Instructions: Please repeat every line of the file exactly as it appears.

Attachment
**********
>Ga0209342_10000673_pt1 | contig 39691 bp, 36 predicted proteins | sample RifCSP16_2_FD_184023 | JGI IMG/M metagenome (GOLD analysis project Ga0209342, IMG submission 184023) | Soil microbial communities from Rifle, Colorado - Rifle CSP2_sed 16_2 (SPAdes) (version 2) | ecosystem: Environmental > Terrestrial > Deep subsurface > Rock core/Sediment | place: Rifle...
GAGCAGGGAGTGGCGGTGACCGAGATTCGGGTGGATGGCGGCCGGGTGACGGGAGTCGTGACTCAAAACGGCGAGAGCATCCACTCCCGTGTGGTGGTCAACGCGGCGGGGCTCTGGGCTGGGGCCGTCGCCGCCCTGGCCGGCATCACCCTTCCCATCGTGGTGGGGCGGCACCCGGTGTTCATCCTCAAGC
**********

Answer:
>Ga0209342_10000673_pt1 | contig 39691 bp, 36 predicted proteins | sample RifCSP16_2_FD_184023 | JGI IMG/M metagenome (GOLD analysis project Ga0209342, IMG submission 184023) | Soil microbial communities from Rifle, Colorado - Rifle CSP2_sed 16_2 (SPAdes) (version 2) | ecosystem: Environmental > Terrestrial > Deep subsurface > Rock core/Sediment | place: Rifle...
GAGCAGGGAGTGGCGGTGACCGAGATTCGGGTGGATGGCGGCCGGGTGACGGGAGTCGTGACTCAAAACGGCGAGAGCATCCACTCCCGTGTGGTGGTCAACGCGGCGGGGCTCTGGGCTGGGGCCGTCGCCGCCCTGGCCGGCATCACCCTTCCCATCGTGGTGGGGCGGCACCCGGTGTTCATCCTCAAGC